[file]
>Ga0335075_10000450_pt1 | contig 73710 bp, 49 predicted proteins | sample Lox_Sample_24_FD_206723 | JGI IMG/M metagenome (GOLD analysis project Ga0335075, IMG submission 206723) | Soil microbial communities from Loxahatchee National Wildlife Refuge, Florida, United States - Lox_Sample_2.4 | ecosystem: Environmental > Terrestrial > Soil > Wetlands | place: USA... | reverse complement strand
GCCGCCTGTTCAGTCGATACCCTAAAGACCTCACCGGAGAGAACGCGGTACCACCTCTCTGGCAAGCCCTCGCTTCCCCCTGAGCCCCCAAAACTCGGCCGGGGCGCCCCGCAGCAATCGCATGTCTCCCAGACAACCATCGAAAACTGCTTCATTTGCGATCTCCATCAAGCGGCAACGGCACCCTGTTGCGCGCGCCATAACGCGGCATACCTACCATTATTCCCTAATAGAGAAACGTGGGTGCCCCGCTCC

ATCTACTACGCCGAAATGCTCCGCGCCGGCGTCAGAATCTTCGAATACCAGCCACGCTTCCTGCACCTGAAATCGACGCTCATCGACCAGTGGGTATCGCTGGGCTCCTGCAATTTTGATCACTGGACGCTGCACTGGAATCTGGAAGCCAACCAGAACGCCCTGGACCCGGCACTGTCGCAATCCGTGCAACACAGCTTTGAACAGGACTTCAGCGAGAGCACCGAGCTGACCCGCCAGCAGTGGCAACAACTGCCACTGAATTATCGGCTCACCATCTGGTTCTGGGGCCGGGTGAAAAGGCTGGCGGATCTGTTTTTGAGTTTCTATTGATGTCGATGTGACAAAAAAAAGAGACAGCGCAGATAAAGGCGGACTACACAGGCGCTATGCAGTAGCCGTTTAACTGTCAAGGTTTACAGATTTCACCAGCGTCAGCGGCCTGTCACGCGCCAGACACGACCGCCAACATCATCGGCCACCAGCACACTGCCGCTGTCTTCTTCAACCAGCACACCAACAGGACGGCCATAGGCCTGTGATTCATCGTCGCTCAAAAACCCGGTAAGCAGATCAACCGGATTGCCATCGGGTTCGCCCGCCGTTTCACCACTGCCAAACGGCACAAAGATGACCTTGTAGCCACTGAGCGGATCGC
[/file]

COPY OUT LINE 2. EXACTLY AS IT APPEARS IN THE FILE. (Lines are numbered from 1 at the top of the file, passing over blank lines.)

GCCGCCTGTTCAGTCGATACCCTAAAGACCTCACCGGAGAGAACGCGGTACCACCTCTCTGGCAAGCCCTCGCTTCCCCCTGAGCCCCCAAAACTCGGCCGGGGCGCCCCGCAGCAATCGCATGTCTCCCAGACAACCATCGAAAACTGCTTCATTTGCGATCTCCATCAAGCGGCAACGGCACCCTGTTGCGCGCGCCATAACGCGGCATACCTACCATTATTCCCTAATAGAGAAACGTGGGTGCCCCGCTCC